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domingo, 28 de julio de 2013

7 Things Project Managers Should Do Every Day (By Susanne Madsen)

As a project manager, you are the one others turn to for day-to-day decision-making, direction and issue resolution. It is important that you set a good example and seek to be the best you can every single day. The 7 areas below will help you achieve that.

Focus on customer needs
The single biggest success factor for a project is whether it delivers what the customers really need. Not only will that create a happy customer, it will also dramatically increase your success as a project manager. The tricky part is that customer needs aren’t necessarily synonymous with what the customers say they want. Outstanding project managers focus on the customer’s real needs and seek to uncover the reasons behind the requirements. They do that through enquiry and by consistently learning about the client’s business.

Keep your promises
As a project manager is it absolutely essential that what you say and do is credible and that your clients and stakeholders trust you. When you take on an action or commit to a deadline – however big or small – always deliver it when you said you would. This is also true when it comes to chasing other people for the actions they take on. You will gain an enormous amount of respect for being effective, timely and reliable and it will be easier for you to plan and execute the project with minimal resistance. Set a good example in everything that you do.

Be proactive
They key to success for any manager and leader is to be proactive and consistently focus your efforts and attention on the long-term as opposed to being reactive in the present moment. Too often we get caught up in urgent or unimportant activities and we procrastinate on the big important things such as planning and initiating the project properly, writing the business case, learning about our client’s business or taking the time to build strong relationships with our customers and team members. Don’t sit back and wait for things to happen. Take the initiative as a matter of course.

Support your team
Your team is the project’s biggest asset so nurture it and enable each individual team member to thrive. Allow for people’s individuality, play to their strengths and give them the support they need to succeed. To build a great team, spend one-on-one time with people on a weekly basis. Ask them what you can do to help, what they worry about and how you can assist them in working more effectively. Never be afraid to ask questions and to lend a helping hand. One of your most important roles is to remove blockages so that your team can get on with its work.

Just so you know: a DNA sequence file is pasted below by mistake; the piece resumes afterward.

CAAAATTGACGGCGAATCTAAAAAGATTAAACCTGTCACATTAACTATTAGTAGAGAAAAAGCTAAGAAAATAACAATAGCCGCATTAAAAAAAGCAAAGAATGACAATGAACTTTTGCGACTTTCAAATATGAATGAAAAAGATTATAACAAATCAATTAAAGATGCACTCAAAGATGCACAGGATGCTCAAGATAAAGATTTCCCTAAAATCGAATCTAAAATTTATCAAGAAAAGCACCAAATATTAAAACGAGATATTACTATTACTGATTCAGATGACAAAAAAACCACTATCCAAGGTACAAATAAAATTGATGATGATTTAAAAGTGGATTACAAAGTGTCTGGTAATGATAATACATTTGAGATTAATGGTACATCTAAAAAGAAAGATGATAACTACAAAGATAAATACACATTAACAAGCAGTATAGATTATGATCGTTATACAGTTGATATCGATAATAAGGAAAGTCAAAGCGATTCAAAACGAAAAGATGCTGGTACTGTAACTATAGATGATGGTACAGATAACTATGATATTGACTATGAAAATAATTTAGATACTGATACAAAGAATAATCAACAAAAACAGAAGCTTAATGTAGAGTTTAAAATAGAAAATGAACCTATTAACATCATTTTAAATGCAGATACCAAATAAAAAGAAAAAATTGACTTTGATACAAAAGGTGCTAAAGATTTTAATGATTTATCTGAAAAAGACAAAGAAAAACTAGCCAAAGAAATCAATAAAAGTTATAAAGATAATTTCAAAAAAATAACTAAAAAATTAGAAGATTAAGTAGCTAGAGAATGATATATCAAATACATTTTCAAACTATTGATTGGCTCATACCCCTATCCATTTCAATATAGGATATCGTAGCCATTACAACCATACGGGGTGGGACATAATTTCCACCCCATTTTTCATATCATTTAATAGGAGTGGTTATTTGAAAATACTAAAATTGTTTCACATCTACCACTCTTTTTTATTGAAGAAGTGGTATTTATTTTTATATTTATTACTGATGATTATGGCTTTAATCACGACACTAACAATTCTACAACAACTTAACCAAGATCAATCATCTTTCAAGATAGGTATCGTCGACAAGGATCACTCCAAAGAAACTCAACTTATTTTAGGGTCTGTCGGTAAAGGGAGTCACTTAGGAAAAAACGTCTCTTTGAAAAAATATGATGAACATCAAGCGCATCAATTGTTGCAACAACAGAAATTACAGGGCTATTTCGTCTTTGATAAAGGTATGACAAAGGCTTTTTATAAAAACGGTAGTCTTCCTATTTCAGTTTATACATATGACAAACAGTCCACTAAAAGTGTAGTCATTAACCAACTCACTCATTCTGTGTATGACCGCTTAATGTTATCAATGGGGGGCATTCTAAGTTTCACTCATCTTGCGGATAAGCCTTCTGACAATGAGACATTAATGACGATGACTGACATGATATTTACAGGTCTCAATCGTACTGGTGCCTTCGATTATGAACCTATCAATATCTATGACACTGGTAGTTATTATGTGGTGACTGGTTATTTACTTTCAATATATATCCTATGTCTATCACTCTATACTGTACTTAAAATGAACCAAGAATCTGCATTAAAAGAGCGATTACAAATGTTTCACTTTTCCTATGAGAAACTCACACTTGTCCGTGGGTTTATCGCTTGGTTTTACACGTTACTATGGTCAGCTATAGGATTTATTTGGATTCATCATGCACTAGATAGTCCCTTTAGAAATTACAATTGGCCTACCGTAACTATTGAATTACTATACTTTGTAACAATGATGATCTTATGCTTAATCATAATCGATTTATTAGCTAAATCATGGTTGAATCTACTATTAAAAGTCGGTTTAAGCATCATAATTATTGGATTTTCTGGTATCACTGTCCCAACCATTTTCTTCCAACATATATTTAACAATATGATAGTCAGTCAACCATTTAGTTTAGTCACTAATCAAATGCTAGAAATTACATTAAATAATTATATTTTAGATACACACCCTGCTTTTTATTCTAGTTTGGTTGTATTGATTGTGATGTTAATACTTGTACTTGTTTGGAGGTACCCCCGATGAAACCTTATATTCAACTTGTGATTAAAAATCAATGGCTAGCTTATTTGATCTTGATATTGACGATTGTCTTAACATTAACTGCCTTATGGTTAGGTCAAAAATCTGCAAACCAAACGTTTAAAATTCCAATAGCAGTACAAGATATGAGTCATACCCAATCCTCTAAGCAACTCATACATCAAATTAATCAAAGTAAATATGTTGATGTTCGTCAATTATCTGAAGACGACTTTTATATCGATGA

Delegate
If you are to add maximum value, you must learn to delegate. This will help you create space to concentrate on the big picture and on the strategic aspects of the project. Tracking timesheets, taking minutes and planning detailed work-streams are important aspects of a project, but it’s not important that you do them. Get a project administrator on board or train your senior team leads to take on a more senior role. Not only do you develop their skill set, you also free yourself up to focus on customer relationships, communication, team building and setting the vision.

Challenge the status quo
It is no longer enough to turn up for work and deliver a project the way we used to. The global crisis has meant that everything is being scrutinized and that executives are constantly on the look-out for how we can deliver change in a better, cheaper and faster way. You need to challenge the status quo on a daily basis and help identify how the team can work smarter, what new technologies you can employ, which extra benefits you can deliver and how project processes can be improved.

Stay calm under pressure
As a project manager you are under daily pressure to deliver, make decisions and sort out issues. You need set a great example by managing your state of mind and remaining calm when the pressure is on. Maintain a balanced perspective and think of solutions rather than placing blame or making knee-jerk decisions. In situations of conflict, take on the role of a mediator and convey both sides of the argument. Whatever you do, do it well; as the way you conduct yourself is the most you can ever expect from your team.

Questions:
How good are you at doing each of these activities on a daily basis?
What is the biggest action you take away from this?


Susanne Madsen is a project & program manager, mentor & coach, and author of The Project Management Coaching Workbook. She has over 15 years experience in managing and rolling out large change programs. You can read more from Susanne on her blog.

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